Tag Archives: PMI Credentials

Project Controls Round-Up Melbourne, Australia and the World

During the last couple of months whilst we have been busy updating our PMP, CAPM and PMI-SP training materials to align with the new PMI examinations lots has been happening on the project controls world.

AIPM have re-launched the Project Controls Community of Practice

The aim of the PC-COP is to provide a direct link between all of the various specialist groups and the more general project management community and is planned as a free to join open forum. Currently centred in Melbourne, the plan is to expand nationally. To get on the mailing list and/or contribute email Mark.Ruffell-hazell[at]defence.gov.au

PMOz introduces more innovation and excitement

The PMOz conference in Melbourne on the 17th and 18th September is shaping up to be a really engaging and fun event – Offering the highest intensity of PDUs of any Australian conference this is a not to be missed opportunity, see: www.pmoz.com.au One of PMOz’s core themes is project controls.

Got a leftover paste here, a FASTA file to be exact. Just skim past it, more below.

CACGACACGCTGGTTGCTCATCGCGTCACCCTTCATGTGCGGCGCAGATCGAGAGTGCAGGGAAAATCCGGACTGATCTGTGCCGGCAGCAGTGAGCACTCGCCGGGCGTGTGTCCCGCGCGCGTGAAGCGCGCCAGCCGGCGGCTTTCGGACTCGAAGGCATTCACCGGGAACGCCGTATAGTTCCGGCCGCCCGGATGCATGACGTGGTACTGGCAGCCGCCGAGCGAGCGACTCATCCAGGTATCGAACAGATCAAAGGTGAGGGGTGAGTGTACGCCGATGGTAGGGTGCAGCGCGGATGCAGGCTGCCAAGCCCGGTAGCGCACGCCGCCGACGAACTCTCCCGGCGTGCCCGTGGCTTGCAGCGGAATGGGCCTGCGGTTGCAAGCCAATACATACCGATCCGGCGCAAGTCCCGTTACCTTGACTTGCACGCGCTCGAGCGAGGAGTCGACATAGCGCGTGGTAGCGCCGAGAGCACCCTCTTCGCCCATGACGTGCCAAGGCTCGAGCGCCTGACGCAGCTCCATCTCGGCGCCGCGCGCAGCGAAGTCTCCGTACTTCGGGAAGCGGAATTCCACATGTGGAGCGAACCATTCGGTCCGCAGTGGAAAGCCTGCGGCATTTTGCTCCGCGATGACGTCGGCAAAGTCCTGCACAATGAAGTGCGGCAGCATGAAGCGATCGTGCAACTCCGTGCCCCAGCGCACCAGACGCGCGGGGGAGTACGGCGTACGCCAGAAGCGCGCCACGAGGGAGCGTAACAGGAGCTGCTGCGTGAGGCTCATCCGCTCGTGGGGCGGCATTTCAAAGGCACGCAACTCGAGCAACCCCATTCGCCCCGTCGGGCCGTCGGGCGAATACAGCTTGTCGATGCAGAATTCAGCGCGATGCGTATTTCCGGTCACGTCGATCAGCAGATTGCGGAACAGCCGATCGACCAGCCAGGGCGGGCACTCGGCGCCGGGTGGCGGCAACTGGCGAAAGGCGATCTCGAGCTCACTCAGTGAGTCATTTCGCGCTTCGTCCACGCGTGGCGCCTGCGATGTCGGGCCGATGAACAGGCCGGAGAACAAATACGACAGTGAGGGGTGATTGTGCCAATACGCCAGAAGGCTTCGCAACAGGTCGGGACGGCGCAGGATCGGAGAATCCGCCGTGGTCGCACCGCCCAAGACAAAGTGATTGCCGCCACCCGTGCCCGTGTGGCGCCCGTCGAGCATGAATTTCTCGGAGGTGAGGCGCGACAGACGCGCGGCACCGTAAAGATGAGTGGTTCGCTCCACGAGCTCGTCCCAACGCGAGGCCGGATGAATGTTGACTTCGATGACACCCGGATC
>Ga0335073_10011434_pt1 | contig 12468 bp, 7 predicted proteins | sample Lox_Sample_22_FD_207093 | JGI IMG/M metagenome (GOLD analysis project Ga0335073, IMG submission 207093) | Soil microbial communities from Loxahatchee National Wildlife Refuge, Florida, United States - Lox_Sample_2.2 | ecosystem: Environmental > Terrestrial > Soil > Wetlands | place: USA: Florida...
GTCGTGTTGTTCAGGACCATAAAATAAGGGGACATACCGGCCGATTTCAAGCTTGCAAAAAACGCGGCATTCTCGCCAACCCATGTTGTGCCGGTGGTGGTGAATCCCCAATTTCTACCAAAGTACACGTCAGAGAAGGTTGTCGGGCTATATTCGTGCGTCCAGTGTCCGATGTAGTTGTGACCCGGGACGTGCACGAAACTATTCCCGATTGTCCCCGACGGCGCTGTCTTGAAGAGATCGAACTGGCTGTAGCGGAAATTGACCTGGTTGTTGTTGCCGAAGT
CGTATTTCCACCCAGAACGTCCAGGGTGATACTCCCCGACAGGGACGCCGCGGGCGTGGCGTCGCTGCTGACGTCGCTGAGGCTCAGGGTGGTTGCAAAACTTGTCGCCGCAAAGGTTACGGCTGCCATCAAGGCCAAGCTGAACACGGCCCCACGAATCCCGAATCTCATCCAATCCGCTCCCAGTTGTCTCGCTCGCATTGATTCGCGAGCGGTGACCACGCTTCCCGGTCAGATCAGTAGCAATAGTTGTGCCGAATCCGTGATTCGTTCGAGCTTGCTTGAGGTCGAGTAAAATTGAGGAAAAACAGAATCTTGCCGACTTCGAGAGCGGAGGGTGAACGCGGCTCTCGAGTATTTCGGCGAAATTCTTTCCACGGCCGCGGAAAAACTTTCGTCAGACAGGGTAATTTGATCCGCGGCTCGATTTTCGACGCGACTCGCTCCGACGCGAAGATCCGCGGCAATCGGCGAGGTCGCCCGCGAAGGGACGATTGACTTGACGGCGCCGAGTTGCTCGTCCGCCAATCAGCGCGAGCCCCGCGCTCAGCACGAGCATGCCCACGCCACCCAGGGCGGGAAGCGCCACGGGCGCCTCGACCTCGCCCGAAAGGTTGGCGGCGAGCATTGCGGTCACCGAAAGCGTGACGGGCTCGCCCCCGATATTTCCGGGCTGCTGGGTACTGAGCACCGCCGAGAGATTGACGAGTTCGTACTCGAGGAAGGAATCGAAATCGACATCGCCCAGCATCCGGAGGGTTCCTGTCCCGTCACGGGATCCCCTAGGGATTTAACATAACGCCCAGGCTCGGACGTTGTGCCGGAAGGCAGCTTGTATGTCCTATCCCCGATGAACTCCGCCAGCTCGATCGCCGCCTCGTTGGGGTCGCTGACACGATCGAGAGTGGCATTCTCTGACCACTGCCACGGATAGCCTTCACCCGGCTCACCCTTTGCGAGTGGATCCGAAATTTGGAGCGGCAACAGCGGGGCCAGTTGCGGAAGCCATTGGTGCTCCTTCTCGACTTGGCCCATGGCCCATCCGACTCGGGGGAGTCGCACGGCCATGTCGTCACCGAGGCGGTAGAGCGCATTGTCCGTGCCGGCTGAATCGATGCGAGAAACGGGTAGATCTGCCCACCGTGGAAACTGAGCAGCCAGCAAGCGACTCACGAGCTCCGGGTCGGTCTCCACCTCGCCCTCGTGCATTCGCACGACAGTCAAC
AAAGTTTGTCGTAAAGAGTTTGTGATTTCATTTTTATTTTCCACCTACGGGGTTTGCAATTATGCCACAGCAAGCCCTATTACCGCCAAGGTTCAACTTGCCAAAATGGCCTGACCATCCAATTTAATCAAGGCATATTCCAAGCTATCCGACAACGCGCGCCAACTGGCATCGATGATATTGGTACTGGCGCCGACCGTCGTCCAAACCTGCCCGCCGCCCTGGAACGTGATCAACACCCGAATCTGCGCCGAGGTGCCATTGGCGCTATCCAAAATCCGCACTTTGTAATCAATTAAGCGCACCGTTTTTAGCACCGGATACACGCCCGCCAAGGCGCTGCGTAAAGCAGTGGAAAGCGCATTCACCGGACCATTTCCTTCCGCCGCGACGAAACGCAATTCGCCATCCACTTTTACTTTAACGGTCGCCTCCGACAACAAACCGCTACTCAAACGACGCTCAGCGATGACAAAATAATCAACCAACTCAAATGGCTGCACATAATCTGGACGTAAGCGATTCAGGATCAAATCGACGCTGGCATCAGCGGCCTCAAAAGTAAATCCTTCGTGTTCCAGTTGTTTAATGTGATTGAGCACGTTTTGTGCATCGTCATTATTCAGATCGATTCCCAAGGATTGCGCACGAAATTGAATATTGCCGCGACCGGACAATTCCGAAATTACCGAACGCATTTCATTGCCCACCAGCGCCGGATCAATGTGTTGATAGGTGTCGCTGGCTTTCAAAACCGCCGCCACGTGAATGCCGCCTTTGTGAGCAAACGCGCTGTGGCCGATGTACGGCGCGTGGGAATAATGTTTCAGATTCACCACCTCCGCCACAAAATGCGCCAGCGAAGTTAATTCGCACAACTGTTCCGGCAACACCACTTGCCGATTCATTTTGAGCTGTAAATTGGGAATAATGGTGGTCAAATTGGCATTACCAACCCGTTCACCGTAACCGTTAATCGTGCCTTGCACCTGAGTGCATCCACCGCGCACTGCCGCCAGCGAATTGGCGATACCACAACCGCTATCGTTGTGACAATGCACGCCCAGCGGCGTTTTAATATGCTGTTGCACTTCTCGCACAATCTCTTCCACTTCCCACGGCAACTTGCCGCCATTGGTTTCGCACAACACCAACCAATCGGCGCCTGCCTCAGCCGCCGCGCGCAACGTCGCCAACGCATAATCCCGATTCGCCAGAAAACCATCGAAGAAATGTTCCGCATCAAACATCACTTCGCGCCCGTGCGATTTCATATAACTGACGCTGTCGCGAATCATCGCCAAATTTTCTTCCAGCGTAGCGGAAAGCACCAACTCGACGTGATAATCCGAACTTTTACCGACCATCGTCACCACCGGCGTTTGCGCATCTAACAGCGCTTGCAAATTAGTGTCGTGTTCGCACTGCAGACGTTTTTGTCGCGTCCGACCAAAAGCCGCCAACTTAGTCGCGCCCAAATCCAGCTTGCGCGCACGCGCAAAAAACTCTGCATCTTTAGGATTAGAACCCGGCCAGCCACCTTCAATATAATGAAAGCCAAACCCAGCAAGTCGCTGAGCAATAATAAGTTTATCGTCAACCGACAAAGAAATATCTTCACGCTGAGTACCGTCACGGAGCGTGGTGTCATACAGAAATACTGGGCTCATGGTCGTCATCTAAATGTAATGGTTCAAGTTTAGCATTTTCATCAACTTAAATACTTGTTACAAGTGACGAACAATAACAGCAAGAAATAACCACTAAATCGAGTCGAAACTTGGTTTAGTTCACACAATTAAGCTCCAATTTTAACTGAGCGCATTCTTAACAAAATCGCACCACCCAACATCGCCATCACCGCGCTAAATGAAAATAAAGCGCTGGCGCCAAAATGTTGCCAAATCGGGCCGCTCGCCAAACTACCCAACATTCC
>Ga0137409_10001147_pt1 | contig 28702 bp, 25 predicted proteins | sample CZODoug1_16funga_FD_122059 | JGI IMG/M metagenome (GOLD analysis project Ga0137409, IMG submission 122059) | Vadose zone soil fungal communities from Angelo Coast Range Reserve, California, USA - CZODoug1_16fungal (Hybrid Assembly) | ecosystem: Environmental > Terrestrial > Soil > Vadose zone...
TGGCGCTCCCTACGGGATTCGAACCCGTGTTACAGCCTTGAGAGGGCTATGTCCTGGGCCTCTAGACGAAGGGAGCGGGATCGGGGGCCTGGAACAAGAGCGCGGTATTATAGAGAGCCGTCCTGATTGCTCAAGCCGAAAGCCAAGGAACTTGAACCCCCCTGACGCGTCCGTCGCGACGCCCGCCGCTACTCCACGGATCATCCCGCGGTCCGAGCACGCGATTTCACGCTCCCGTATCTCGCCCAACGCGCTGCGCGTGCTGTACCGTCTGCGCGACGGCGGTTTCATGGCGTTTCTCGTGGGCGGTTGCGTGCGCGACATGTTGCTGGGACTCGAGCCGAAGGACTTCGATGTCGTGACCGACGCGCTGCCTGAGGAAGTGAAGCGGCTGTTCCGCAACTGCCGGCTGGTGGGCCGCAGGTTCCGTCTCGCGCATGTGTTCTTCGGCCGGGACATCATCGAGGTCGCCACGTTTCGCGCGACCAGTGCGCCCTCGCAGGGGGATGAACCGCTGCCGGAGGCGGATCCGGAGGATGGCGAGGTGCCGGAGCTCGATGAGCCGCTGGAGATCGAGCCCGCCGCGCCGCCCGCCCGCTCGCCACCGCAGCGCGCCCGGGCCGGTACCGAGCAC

Having said its ‘not to be missed’, unfortunately the dates clash with an ISO Committee meeting in Sweden where I will be representing Australia and working on the development of a proposed standard for Project, Program and Portfolio Governance.

Planning Planet Guild News:

PP now has an area on the site for Guild questions and weekly news updates The Guild of Project Controls (GPC) Forum – Chris Carson the Chief Editor brings us all up to date and occasionally, PP will also give updates some of which are pending… http://www.planningplanet.com/forums/guild-project-controls-gpc
The Guild Standards have so far received great reviews.

PRINCE2 & APM Group Qualifications

In what is likely to be the biggest shake-up in project management good practice in 13 years, the UK Cabinet Office is partially privatising its good practice guidance materials in a new joint venture with Axelos, a subsidiary of the UK based Capita group.